• Medium-security prisons

    • Resemble maximum security prisons.

    • Inmates have more freedom to associate with one another.

Security levels1
Security Levels 1980

  • Minimum-security prisons

    • Inmates are generally housed in dormitory-like settings and are free to walk the yard and visit most prison facilities.

    • Guards are unarmed.

  • Web Extra 11-1

Federal prison system
Federal Prison System 1980

  • Five security levels

    • Administrative maximum (ADMAX)

    • High security

    • Medium security

    • Low security

    • Minimum security

  • Web Extra 11-2

  • Library Extras 11-2 and 11-3

Jails 1980

  • Jail is:

  • Library Extra 11-4

A confinement facility administered by an agency of local government, typically a law enforcement agency, intended for adults but sometimes also containing juveniles, which holds people detained pending adjudication or committed after adjudication, usually those sentenced to a year or less.

Purposes of jails
Purposes of Jails 1980

  • Hold inmates sentenced to short terms.

  • Receive individuals pending arraignment and to await trial, conviction, or sentencing.

  • Readmit probation, parole, and bail-bond violators and absconders.

  • Temporarily detain juveniles, the mentally ill, and others pending transfer to appropriate facilities.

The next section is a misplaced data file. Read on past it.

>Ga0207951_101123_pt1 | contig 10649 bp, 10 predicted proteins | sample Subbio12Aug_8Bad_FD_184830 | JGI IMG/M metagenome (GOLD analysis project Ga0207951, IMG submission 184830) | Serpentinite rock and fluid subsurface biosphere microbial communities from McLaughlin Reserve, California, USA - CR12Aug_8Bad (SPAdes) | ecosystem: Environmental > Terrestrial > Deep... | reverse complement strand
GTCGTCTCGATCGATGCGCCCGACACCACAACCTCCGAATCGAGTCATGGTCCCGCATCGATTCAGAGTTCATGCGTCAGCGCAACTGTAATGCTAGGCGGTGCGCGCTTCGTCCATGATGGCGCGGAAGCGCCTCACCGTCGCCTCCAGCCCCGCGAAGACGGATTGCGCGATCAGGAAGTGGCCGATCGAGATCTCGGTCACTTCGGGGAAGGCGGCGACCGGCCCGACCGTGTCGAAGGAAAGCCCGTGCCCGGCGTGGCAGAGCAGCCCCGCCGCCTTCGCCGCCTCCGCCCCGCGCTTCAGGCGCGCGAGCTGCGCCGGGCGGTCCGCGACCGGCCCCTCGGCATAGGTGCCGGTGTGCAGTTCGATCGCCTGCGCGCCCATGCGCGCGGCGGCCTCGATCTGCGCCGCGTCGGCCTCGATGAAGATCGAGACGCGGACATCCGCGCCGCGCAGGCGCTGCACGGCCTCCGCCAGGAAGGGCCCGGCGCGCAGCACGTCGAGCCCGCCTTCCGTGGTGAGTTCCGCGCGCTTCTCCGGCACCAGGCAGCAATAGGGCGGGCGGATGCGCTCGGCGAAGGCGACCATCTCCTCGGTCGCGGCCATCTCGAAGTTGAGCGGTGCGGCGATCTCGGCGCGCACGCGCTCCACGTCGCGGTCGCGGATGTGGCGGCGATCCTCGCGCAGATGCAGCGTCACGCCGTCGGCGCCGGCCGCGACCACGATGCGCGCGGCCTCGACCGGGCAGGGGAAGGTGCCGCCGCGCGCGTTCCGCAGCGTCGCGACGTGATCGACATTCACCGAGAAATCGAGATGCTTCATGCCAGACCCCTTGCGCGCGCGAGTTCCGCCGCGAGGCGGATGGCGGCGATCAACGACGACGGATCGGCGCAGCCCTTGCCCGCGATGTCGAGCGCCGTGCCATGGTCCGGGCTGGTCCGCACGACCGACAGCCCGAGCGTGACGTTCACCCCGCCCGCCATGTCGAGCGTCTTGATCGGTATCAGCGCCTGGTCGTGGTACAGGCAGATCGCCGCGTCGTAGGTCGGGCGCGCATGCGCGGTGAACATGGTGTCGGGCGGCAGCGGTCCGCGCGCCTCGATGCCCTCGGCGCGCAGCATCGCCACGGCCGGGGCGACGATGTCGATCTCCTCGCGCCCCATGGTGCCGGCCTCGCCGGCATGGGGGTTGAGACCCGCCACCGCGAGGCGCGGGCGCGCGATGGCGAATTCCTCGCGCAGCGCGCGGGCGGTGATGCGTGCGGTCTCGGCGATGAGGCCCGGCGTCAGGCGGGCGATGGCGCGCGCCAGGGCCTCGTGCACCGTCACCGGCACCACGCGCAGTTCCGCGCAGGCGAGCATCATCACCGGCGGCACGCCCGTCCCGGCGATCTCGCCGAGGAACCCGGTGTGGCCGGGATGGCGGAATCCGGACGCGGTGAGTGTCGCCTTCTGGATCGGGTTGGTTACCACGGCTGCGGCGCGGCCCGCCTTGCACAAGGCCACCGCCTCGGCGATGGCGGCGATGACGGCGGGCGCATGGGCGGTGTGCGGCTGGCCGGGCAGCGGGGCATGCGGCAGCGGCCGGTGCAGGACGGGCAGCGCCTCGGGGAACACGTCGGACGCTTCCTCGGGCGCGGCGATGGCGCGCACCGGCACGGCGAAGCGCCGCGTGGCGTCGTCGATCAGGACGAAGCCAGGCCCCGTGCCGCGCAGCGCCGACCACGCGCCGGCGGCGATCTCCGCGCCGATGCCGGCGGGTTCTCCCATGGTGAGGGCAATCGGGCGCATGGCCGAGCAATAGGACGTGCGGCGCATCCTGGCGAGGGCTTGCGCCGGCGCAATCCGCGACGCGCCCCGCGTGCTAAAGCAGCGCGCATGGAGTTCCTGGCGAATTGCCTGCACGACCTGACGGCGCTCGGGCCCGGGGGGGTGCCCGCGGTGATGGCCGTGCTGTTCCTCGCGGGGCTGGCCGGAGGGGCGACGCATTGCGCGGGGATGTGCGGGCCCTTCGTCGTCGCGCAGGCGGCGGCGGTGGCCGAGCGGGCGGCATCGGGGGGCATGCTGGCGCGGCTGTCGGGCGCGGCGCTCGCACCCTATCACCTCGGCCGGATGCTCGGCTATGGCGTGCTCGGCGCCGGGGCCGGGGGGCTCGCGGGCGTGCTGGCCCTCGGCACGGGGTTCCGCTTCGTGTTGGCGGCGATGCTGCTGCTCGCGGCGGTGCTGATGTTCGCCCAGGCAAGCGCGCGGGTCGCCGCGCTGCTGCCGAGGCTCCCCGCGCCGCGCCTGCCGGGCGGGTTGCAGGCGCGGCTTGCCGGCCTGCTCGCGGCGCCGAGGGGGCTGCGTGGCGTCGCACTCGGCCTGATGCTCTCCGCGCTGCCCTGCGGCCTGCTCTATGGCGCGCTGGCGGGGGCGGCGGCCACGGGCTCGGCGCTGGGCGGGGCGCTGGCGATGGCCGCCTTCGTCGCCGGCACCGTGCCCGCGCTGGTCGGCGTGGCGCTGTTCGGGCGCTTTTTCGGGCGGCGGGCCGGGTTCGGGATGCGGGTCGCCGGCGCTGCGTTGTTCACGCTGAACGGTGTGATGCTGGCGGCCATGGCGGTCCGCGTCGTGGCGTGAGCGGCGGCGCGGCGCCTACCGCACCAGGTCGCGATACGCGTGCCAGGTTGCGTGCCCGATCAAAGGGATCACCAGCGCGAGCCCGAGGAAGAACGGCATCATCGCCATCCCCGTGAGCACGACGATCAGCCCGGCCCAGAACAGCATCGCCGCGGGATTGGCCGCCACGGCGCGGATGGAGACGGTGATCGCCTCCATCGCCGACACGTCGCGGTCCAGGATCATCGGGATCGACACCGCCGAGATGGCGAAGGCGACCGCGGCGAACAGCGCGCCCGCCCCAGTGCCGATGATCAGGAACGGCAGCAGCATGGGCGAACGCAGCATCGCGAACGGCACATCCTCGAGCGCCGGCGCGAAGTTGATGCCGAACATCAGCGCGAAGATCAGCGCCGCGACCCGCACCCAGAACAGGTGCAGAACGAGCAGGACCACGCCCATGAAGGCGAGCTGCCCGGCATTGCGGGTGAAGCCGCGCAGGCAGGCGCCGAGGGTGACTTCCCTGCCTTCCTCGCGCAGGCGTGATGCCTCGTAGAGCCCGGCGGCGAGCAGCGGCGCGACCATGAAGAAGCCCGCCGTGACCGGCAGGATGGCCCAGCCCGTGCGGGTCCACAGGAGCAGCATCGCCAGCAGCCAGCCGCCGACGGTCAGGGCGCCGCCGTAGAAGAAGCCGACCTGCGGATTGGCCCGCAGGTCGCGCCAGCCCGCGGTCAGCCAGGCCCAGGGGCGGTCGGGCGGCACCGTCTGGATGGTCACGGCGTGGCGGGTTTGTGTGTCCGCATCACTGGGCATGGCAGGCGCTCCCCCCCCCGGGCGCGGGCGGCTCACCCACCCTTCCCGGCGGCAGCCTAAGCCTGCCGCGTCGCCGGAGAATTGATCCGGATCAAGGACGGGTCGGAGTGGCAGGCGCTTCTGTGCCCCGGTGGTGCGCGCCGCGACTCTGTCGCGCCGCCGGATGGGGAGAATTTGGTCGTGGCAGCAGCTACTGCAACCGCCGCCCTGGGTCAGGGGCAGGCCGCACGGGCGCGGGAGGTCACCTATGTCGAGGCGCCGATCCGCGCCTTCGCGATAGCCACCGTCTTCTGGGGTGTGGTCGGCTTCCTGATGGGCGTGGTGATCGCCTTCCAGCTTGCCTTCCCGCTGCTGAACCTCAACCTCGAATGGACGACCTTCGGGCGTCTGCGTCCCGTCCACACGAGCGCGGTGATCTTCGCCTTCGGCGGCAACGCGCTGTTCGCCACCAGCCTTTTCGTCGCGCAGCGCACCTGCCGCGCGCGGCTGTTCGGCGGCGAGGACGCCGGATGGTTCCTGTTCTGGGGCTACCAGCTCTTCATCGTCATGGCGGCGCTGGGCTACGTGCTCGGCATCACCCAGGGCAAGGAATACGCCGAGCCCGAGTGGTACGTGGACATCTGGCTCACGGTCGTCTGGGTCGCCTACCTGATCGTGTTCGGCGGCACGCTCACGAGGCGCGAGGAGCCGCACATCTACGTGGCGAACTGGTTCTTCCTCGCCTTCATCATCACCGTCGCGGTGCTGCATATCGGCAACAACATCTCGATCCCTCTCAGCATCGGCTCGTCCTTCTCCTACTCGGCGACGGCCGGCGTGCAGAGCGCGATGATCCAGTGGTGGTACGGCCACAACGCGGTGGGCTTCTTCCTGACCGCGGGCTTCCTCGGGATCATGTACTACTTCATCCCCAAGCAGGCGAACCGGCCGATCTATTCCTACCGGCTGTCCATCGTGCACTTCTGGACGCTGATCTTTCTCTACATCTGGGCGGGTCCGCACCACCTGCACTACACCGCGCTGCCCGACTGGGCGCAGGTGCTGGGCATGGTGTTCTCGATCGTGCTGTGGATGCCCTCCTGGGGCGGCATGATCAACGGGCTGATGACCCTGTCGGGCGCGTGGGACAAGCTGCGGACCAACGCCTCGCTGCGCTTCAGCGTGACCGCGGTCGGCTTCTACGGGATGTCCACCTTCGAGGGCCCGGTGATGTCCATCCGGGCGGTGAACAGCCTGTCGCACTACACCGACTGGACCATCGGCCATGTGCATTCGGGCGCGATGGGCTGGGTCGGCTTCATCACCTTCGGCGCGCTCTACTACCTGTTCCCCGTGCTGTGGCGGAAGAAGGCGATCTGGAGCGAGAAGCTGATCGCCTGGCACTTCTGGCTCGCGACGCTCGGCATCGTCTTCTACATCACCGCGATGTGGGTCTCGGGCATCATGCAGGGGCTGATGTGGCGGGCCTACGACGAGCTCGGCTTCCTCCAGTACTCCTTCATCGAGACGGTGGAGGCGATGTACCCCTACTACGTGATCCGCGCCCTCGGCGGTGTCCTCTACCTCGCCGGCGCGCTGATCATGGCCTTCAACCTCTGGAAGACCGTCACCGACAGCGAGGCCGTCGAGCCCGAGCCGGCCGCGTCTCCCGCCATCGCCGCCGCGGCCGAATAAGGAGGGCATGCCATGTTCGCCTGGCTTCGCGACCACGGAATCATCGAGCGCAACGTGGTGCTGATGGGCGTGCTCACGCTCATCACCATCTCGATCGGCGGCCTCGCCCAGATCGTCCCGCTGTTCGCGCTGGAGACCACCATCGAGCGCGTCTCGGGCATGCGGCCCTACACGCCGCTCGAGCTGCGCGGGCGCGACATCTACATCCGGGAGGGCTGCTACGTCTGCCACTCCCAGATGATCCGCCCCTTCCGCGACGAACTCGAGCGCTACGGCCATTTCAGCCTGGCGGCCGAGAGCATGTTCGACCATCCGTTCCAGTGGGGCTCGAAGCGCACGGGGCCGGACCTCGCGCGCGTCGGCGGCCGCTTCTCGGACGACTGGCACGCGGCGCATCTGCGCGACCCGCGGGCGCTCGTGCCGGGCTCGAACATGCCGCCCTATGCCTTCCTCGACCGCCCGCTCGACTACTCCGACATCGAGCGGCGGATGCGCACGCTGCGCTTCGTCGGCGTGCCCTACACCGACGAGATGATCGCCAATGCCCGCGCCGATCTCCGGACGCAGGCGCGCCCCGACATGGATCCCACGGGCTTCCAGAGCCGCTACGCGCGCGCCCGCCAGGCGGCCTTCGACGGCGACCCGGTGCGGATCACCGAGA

Purposes of jails1
Purposes of Jails 1980

  • Hold individuals for the military, for protective custody, for contempt, and for the courts as witnesses.

  • House inmates for other facilities due to transfer or overcrowding.

  • Operate community-based programs with day reporting, home detention, electronic monitoring, or other types of supervision.

  • Library Extra 11-4

Women and jail
Women and Jail 1980

  • 12% of the country’s jail population

  • Largest growth group nationwide

  • Special problems:

    • Low educational levels

    • Drug abuse

    • Pregnancy and motherhood

    • Medical needs, such as obstetrical and gynecological

The growth of jails
The Growth of Jails 1980

  • Major reasons for jail overcrowding:

    • Some states have begun to use jails instead of prisons to house convicted felons.

    • Many indigent defendants cannot post bond.

    • There are unnecessary delays between arrest and final case disposition.

    • There are inappropriate attorney delays.

  • Library Extra 11-5

Direct supervision jails
Direct Supervision Jails 1980

  • Direct-supervision jail refers to:

  • Physical barriers are far less common than in traditional jails, allowing staff members the opportunity for greater interaction with, and control over, residents.

A temporary confinement facility that eliminates many of the traditional barriers between inmates and correctional staff.

Jails and the future
Jails and the Future 1980

  • National efforts are underway to improve the quality of jail life.

  • Only 32 states have set standards for municipal and county jails.

    • Jail standards identify basic minimum conditions necessary for inmate health and safety.

  • Web Extra 11-3

Private prisons
Private Prisons 1980

  • The movement toward the wider use of private prison has been termed privatization.

  • Many advocates argue that privatization can provide state-of-the-art facilities and programs that the government cannot pay for.

  • Opponents argue that private prisons are driven by financial incentives.

  • Library Extra 11-6

  • Web Extra 11-4